Thrombomodulin, which is expressed solely on monocytes, along with tissue factor (TF), takes part in coagulation and inflammation. Circulating blood monocytes can be divided into 3 major subtypes on the basis of their receptor phenotype: classical (CD14brightCD16negative, CMs), inflammatory (CD14brightCD16positive; IMs), and dendritic cell-like (CD14dimCD16positive DMs). Monocyte subtype is strongly regulated, and the balance may influence the clinical outcomes of disseminated intravascular coagulation (DIC). Therefore, we investigated the phenotypic difference in thrombomodulin and TF expression between different monocyte subtypes in coagulopathy severity and prognosis in patients suspected of having DIC.
In total, 98 patients suspected of having DIC were enrolled. The subtypes of circulating monocytes were identified using CD14 and CD16 and the thrombomodulin and TF expression in each subtype, expressed as mean fluorescence intensity, was measured by flow cytometry. Plasma level of tissue factor was measured by ELISA. In cultures of microbead-selected, CD14-positive peripheral monocytes, lipopolysaccharide (LPS)- or interleukin-10-induced expression profiles were analyzed, using flow cytometry.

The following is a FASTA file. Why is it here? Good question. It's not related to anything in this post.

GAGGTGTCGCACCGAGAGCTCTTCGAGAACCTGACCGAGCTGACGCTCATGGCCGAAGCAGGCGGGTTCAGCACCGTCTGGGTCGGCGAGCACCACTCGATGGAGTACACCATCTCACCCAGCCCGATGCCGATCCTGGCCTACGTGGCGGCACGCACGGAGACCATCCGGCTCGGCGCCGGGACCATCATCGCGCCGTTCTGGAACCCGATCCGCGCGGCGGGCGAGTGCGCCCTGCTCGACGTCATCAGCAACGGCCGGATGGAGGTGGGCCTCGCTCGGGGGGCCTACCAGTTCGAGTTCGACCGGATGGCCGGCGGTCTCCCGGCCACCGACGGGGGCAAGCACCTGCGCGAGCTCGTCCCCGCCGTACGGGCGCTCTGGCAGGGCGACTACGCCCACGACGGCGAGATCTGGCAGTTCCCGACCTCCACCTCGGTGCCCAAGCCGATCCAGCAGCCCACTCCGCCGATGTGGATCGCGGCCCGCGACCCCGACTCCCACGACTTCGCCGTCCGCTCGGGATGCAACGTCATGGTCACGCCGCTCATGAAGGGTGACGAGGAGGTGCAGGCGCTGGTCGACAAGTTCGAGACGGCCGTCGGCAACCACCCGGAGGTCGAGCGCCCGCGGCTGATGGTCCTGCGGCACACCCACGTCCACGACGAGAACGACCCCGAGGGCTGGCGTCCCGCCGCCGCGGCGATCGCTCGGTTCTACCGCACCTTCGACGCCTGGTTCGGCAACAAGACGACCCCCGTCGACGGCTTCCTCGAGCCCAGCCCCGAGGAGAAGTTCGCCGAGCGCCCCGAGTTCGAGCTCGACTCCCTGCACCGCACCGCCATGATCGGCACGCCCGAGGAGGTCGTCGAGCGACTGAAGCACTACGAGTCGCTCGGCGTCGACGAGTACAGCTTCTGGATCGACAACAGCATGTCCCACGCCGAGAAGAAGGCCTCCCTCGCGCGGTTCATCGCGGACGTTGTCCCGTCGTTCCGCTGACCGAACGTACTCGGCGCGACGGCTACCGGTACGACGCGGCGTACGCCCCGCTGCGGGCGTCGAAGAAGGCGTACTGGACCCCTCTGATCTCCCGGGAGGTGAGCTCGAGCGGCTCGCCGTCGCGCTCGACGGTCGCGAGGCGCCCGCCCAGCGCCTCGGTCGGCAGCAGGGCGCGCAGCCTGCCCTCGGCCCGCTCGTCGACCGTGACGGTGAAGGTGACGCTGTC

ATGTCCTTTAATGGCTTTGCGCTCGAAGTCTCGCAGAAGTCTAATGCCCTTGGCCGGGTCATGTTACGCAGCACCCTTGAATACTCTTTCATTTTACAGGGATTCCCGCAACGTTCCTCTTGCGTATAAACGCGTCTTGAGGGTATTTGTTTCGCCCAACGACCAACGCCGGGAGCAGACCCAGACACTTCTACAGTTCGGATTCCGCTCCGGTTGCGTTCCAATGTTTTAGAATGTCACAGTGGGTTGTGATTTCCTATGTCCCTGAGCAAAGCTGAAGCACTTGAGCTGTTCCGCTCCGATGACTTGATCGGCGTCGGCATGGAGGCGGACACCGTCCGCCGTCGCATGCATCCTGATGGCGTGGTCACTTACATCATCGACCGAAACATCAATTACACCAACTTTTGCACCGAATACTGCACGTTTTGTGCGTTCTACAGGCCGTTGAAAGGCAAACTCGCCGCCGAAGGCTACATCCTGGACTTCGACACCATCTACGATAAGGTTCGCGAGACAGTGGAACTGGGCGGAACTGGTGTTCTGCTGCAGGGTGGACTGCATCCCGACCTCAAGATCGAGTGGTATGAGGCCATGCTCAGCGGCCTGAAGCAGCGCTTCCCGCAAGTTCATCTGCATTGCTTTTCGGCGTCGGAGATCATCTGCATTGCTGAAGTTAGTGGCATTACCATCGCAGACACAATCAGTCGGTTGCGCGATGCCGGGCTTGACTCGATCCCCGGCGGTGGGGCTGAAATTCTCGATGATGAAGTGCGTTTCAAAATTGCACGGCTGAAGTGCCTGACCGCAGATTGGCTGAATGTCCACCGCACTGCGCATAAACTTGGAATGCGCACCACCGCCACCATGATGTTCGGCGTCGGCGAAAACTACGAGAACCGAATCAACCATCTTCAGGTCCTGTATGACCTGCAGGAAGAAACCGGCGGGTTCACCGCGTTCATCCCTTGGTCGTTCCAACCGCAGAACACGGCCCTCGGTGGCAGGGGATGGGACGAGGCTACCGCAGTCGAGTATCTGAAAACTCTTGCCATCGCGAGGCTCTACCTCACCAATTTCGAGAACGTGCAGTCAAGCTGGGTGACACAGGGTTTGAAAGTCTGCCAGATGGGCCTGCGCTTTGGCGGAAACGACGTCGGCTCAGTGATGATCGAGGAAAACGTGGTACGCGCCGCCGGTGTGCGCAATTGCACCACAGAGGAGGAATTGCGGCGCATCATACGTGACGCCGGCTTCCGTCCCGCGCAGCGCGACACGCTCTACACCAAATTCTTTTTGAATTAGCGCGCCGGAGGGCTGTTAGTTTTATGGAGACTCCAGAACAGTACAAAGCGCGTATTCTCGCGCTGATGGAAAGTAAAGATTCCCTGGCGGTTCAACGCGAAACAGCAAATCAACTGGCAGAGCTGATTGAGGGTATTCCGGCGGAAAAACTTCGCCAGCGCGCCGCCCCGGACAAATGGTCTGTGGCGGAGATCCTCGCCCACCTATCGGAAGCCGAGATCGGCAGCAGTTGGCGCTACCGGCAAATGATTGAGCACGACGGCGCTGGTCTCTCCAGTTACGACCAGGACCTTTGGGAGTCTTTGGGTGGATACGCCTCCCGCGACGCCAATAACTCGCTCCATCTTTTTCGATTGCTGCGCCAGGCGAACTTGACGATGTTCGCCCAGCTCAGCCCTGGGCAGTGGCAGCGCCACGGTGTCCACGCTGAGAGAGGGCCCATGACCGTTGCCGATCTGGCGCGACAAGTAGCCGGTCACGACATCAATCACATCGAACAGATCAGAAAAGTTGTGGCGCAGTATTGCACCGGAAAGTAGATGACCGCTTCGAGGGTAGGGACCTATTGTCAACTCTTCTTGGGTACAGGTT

The proportion of monocyte subtypes did not significantly differ between the overt and non-overt DIC groups. The IM thrombomodulin expression level was prominent in the overt DIC group and was well correlated with other coagulation markers. Of note, IM thrombomodulin expression was found to be an independent prognostic marker in multivariate Cox regression analysis. In addition, in vitro culture of peripheral monocytes showed that LPS stimulation upregulated thrombomodulin expression and TF expression in distinct populations of monocytes.
These findings suggest that the IM thrombomodulin phenotype is a potential independent prognostic marker for DIC, and that thrombomodulin-induced upregulation of monocytes is a vestige of the physiological defense mechanism against hypercoagulopathy.